As Dillon is packed off to a secret bunker, Tweed instantly recognises that time is a factor in this case and he and his team set out to discover what exactly is going on and how it can be stopped, if necessary.
From the very start, "This United State" sets off at a cracking pace and doesn't let up until the very end. This works in its favour as the writing isn't outstanding, but the pace of the story keeps the pages turning until the climax. I've never read anything by Colin Forbes before, but I got the impression from this book that Tweed and his crew were characters that cropped up regularly in Forbes' stories. This didn't affect my enjoyment of the book because "This United State" is self-contained, much like a James Bond movie, although like those you probably would benefit from being familiar with the characters.
The story takes place across the western part of Europe. Starting in London, we're transported to Switzerland, Germany and France as Tweed chases down leads. Forbes claims that he visits each place featured in the story to give it believability and add atmosphere, but I really didn't see this coming across in the writing. There are a large cast of main characters and it can be troublesome at times keeping up with all of them, especially some of the minor "bad guys". Tweed himself has at least six colleagues with additional hangers on plus there are at least another dozen characters that show up throughout the book.
I thought the characterisation was quite poor. Each of the main characters is bulked out over time and most are definitely more substantial by the end of the book, although this doesn't necessarily mean they are better. They also tend towards the stereotypical; English men are polite and well dressed for the most part, Americans are brash and uncouth etc. It was also annoying reading passages where the author introduces a trait to get a character out of a problem. For example, the book might say something like: "Tweed wasn't a big drinker normally, but had the ability to be able to drink large quantities of alcohol at a moment's notice without getting drunk," just after Tweed knocks back his third large Scotch and suddenly needs his wits about him.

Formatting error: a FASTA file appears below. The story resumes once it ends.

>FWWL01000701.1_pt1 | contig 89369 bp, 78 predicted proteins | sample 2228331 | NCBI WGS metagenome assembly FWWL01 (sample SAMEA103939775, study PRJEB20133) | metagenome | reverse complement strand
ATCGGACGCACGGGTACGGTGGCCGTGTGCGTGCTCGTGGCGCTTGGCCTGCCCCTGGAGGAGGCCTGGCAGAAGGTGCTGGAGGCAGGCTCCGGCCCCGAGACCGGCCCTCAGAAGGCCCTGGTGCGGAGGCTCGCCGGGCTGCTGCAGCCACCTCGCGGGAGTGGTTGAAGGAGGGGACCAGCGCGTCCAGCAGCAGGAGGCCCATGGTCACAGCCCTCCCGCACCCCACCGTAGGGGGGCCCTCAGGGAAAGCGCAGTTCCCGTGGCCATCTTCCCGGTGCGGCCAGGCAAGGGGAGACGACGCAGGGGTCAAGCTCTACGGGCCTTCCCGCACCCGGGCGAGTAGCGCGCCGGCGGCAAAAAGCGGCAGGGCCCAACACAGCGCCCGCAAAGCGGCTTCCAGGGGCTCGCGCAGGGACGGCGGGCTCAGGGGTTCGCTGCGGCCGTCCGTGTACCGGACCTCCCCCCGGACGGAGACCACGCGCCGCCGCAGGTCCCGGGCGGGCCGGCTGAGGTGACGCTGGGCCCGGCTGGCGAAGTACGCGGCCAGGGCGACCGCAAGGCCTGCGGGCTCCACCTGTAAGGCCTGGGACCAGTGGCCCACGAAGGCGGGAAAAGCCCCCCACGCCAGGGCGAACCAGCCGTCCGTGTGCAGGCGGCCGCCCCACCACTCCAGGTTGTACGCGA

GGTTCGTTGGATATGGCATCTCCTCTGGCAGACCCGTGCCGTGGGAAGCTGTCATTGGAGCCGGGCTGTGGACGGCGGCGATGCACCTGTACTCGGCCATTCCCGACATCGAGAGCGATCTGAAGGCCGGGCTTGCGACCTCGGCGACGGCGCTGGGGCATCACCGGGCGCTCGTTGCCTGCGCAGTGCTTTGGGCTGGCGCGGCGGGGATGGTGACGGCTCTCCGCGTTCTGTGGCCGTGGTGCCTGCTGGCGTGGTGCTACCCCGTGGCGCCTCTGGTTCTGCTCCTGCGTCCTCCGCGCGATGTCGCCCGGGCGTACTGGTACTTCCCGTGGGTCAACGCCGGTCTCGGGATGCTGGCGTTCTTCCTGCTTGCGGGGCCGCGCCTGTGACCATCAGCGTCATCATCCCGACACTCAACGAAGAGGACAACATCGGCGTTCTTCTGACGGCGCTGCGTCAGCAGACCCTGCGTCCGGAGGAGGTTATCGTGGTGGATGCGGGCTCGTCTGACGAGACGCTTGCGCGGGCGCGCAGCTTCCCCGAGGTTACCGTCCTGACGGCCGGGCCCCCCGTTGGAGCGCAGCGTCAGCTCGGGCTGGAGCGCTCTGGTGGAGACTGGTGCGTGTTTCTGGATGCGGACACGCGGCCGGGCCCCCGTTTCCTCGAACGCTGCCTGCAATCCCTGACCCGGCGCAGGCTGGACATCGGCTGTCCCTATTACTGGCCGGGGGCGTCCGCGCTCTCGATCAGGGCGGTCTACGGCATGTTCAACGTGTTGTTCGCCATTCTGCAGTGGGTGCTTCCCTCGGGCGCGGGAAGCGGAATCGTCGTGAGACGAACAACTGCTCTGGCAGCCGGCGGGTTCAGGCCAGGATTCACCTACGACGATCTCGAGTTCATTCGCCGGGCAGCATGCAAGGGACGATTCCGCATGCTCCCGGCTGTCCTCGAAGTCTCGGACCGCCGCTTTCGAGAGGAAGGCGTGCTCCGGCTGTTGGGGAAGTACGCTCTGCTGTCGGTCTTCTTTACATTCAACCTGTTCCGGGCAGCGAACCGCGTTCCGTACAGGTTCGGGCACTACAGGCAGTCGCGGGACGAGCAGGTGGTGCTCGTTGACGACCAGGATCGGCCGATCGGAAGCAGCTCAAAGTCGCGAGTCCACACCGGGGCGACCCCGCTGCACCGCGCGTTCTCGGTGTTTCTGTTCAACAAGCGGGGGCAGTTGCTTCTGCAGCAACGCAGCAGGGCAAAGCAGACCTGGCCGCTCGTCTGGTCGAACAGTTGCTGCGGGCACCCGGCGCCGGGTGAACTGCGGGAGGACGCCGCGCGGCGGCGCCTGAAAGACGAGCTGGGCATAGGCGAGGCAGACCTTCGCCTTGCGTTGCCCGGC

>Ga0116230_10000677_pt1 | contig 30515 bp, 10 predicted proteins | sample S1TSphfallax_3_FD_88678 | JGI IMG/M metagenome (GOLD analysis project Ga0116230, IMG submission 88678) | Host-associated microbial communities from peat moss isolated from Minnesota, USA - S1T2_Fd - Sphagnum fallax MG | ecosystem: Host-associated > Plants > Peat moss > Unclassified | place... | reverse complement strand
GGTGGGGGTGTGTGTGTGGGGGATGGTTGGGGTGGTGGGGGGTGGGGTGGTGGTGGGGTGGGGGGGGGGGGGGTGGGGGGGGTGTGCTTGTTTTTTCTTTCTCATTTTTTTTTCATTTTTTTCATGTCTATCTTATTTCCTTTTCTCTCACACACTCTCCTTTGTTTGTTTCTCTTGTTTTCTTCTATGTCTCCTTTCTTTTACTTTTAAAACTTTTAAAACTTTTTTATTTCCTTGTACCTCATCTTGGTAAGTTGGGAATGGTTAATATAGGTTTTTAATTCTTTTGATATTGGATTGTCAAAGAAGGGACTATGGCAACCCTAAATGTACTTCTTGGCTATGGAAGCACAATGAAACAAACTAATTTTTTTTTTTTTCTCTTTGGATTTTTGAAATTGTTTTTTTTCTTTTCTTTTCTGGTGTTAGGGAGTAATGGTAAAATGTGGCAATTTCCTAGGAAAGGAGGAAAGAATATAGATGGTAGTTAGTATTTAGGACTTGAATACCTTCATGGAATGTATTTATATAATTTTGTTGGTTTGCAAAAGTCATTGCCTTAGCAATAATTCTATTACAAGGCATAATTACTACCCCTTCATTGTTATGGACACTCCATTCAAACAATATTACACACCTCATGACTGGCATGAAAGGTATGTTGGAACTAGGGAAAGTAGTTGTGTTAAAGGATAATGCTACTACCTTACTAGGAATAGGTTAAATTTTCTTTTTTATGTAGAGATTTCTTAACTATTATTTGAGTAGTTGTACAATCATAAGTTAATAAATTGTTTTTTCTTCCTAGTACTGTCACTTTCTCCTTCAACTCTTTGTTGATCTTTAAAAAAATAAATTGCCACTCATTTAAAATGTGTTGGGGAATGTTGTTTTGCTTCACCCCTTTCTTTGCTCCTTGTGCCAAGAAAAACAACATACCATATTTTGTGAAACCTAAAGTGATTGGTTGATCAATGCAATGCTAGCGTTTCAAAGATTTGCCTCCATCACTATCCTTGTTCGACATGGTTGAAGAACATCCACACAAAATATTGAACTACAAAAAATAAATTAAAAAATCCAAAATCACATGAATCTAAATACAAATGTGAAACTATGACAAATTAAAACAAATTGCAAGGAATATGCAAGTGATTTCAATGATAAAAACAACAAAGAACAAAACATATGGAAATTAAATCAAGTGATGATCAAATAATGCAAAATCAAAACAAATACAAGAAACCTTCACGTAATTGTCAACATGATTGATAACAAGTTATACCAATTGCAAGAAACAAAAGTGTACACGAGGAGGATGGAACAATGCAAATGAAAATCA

Where the book does shine, is the plot. The minor details might not be particularly realistic, but the overall aims of the "bad guys" are really not beyond the realms of impossibility, especially in this day and age. I think that the believability of the main plot also helps to cover the cracks in the writing.
I am very much in two minds about the book. On the one hand, the book does move along at a fair pace and coupled with the overall story, this makes it an enjoyable enough, although not outstanding, read. However, despite being someone who can easily overlook the standard of writing (and usually does), there were instances where I got annoyed as people often displayed unusual characteristics that were promptly explained by the author in an arbitrary way. I'm not sure that it really reduced my enjoyment of the book this time, but I felt the author could have done better and would perhaps be wary when trying another of Forbes' stories.
The blurb on the book claims that Forbes publishes a book every year, but reading this you'd be forgiven for thinking that Mr Forbes might take heed of the phrase "quality, not quantity". If you're a fan of tight writing and deep characterisation, then Forbes might not be for you. If you're more into something that keeps you turning pages irrespective of writing quality, then you could do worse.
Britain is in mortal danger. The Prime Minister has been assassinated. Is a giant power determined to absorb Britain into its own system? Enemies flood into the country and the noose is tightening. Who is running this gigantic operation?